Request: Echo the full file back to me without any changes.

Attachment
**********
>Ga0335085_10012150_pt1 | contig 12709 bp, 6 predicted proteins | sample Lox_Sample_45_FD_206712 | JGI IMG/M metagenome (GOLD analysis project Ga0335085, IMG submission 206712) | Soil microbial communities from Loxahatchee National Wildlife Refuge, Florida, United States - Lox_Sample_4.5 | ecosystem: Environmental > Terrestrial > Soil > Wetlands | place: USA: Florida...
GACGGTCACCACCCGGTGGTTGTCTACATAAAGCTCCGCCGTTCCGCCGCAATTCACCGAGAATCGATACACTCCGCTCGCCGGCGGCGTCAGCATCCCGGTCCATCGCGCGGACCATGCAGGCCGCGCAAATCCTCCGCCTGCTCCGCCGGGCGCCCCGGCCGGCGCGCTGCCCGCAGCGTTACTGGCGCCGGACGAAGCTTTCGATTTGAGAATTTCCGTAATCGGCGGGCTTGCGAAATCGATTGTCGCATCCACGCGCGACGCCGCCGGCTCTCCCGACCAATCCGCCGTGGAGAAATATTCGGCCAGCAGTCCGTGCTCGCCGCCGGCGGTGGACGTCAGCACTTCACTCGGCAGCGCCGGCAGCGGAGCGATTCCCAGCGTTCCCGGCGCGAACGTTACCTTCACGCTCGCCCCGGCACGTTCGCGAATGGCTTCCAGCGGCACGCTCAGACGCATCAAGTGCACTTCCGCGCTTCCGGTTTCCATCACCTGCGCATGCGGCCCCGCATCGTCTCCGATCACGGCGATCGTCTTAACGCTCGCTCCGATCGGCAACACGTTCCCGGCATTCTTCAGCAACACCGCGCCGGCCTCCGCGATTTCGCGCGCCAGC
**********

>Ga0335085_10012150_pt1 | contig 12709 bp, 6 predicted proteins | sample Lox_Sample_45_FD_206712 | JGI IMG/M metagenome (GOLD analysis project Ga0335085, IMG submission 206712) | Soil microbial communities from Loxahatchee National Wildlife Refuge, Florida, United States - Lox_Sample_4.5 | ecosystem: Environmental > Terrestrial > Soil > Wetlands | place: USA: Florida...
GACGGTCACCACCCGGTGGTTGTCTACATAAAGCTCCGCCGTTCCGCCGCAATTCACCGAGAATCGATACACTCCGCTCGCCGGCGGCGTCAGCATCCCGGTCCATCGCGCGGACCATGCAGGCCGCGCAAATCCTCCGCCTGCTCCGCCGGGCGCCCCGGCCGGCGCGCTGCCCGCAGCGTTACTGGCGCCGGACGAAGCTTTCGATTTGAGAATTTCCGTAATCGGCGGGCTTGCGAAATCGATTGTCGCATCCACGCGCGACGCCGCCGGCTCTCCCGACCAATCCGCCGTGGAGAAATATTCGGCCAGCAGTCCGTGCTCGCCGCCGGCGGTGGACGTCAGCACTTCACTCGGCAGCGCCGGCAGCGGAGCGATTCCCAGCGTTCCCGGCGCGAACGTTACCTTCACGCTCGCCCCGGCACGTTCGCGAATGGCTTCCAGCGGCACGCTCAGACGCATCAAGTGCACTTCCGCGCTTCCGGTTTCCATCACCTGCGCATGCGGCCCCGCATCGTCTCCGATCACGGCGATCGTCTTAACGCTCGCTCCGATCGGCAACACGTTCCCGGCATTCTTCAGCAACACCGCGCCGGCCTCCGCGATTTCGCGCGCCAGC